– why should we be happy that there is a hack that voids all of our consumer protections? I’m not asking for the protections if i use it. im wondering why you think we should be happy about it. ridiculous.
        – Can you cite where the vive is keeping higher prices. YOu’d have to disprove that the vive doens’t give extra value (even future proof value) or that the rift isn’t artificially made cheaper – like chinese goods.
        – So the walled garden is a myth? not a valid business model? interesting tell that to apple and facebook.
        – Its growing, by limiting access to properties? No sorry, you dont grow by limiting access, and voiding consumer protections. People dont spend hundreds of dollars to a monopoly unless the monopoly has NO competition and if the NEED for the product is there. look at ios and android
        – so how does oculus corner the market while steam isn’t going anywhere? how do they grow in favor if steam is going nowhere? how do they grow if devs prefer the vive. how do they grow if the walled garden is always dismantled over a short period of time?

        youve got a lot of blind spots and contradictions. We are both varying degrees of biased, but you should cover up – yours is MAJORLY showing.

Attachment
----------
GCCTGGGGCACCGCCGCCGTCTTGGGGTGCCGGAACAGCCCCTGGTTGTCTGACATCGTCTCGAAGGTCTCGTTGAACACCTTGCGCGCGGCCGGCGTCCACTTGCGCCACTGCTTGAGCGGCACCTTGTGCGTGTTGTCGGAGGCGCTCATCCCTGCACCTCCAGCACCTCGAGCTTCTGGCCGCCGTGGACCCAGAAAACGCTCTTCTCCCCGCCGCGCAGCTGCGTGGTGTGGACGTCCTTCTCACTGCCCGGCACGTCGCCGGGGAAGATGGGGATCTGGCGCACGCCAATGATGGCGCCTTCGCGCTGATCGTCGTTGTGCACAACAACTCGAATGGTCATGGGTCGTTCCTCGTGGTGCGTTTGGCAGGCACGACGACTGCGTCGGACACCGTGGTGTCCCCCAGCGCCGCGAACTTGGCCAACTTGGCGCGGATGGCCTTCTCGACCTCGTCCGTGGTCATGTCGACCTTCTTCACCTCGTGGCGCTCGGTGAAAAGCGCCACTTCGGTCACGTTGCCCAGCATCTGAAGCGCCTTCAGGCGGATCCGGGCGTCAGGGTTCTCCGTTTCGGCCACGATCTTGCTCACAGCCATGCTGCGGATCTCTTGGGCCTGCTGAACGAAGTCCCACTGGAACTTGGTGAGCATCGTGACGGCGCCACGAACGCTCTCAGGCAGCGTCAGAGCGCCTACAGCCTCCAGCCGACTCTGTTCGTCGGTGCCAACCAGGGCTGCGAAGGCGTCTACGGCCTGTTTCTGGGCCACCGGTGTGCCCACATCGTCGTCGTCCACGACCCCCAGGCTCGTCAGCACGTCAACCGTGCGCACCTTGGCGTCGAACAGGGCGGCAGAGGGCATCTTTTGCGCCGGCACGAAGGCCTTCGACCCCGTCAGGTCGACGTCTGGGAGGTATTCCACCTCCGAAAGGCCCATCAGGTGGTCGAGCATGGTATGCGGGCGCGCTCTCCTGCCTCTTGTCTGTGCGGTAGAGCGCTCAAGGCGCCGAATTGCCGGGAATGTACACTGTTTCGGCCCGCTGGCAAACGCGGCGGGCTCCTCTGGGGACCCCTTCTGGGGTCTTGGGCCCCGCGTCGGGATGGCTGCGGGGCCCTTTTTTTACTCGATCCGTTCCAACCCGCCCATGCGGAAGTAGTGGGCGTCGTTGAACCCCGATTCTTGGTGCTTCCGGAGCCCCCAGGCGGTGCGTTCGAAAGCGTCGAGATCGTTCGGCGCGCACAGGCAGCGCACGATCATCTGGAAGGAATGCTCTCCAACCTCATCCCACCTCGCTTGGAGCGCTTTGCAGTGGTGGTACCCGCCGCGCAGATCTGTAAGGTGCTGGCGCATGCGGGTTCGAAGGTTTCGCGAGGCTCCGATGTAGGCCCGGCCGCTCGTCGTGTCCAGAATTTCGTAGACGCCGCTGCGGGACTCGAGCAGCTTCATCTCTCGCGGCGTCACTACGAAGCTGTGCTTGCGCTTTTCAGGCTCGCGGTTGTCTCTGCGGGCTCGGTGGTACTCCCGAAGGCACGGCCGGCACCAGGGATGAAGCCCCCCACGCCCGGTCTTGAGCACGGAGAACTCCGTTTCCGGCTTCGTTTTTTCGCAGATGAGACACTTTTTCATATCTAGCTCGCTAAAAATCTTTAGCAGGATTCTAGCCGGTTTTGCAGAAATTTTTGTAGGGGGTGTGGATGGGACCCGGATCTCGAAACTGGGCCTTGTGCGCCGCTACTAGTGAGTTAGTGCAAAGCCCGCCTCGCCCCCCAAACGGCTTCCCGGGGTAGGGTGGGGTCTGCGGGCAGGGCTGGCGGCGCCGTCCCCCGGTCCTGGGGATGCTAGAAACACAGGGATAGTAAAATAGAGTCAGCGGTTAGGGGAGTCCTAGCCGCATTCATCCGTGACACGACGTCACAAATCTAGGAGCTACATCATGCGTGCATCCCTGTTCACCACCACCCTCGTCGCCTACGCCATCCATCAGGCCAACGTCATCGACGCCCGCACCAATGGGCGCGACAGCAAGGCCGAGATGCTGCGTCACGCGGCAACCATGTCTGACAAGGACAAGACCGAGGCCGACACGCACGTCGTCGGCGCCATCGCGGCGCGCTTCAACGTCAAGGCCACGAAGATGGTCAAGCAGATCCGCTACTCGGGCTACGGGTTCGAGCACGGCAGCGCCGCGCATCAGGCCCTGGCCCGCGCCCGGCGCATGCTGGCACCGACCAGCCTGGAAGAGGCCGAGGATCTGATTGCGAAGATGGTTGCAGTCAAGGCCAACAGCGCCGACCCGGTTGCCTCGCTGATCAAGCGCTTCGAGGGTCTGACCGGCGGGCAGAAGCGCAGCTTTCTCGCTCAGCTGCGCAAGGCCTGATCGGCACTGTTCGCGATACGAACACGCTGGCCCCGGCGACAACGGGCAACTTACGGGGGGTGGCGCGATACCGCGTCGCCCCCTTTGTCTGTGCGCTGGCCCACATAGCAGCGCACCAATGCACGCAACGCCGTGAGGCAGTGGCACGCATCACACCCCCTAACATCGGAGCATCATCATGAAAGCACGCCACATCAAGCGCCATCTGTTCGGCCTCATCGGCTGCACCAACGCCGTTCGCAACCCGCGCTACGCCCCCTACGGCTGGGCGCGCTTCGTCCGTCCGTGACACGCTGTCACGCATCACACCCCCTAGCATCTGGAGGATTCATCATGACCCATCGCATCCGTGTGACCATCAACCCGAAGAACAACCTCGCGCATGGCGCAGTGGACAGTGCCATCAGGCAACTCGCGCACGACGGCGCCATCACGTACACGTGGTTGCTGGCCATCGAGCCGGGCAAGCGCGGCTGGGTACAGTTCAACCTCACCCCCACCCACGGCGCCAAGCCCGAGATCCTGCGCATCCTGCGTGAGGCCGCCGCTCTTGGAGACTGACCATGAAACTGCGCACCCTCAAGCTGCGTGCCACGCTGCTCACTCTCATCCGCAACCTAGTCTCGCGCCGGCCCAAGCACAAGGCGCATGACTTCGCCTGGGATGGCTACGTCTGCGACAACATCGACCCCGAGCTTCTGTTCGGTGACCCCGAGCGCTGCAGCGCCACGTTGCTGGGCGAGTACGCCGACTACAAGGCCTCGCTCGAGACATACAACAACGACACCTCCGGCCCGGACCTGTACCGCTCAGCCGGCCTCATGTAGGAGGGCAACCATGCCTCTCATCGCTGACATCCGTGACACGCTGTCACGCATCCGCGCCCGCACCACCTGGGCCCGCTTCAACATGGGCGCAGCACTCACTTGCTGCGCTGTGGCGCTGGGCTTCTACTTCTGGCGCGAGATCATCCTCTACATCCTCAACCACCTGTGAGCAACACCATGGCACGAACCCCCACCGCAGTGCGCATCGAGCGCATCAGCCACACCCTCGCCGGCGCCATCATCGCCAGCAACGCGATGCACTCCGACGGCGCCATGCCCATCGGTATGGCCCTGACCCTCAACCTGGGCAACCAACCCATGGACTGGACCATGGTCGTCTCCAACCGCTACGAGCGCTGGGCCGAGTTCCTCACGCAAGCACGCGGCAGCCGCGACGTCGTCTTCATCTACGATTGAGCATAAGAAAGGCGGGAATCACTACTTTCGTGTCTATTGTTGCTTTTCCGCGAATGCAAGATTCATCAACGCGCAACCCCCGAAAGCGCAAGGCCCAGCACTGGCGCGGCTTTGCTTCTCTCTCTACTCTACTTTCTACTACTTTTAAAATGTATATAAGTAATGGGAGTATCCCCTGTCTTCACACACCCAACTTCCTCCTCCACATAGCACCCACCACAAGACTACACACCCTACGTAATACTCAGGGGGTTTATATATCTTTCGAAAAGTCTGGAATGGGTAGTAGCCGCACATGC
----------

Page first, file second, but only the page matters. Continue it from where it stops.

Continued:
• Get Schwifty!

          You clearly haven’t thought about this enough…

          Unless you live under a rock they have officially stated they (HTC) have no current plans to lower prices, preferring to market themselves as the “upscale” product while releasing fixes and improvements at a premium.

          As for Revive, I’m not saying you should be happy about a hack, but then again, you didn’t pay to play, PC or not. That being said…. much of the market will say should I get Oculus with a good price and access to Steam games, or buy Vive and in turn have to hope Revive works….

          My point was that the more Vive users turn their nose up with the use of Revive (which is all your going to get unless you wait for it on Steam), that generating less “interest” in FB and constraining to a Steam camp is going to set up two distinct ecosystems, and actually HELPS Oculus…. why? Because a lot of users will see it just as I described in the previous paragraph. Most are not into a religious war about “open platform” the way early adopters are and some devs. They want to invest in a quality product with a total package at a good price… Oculus is playing in that direction more than Vive currently.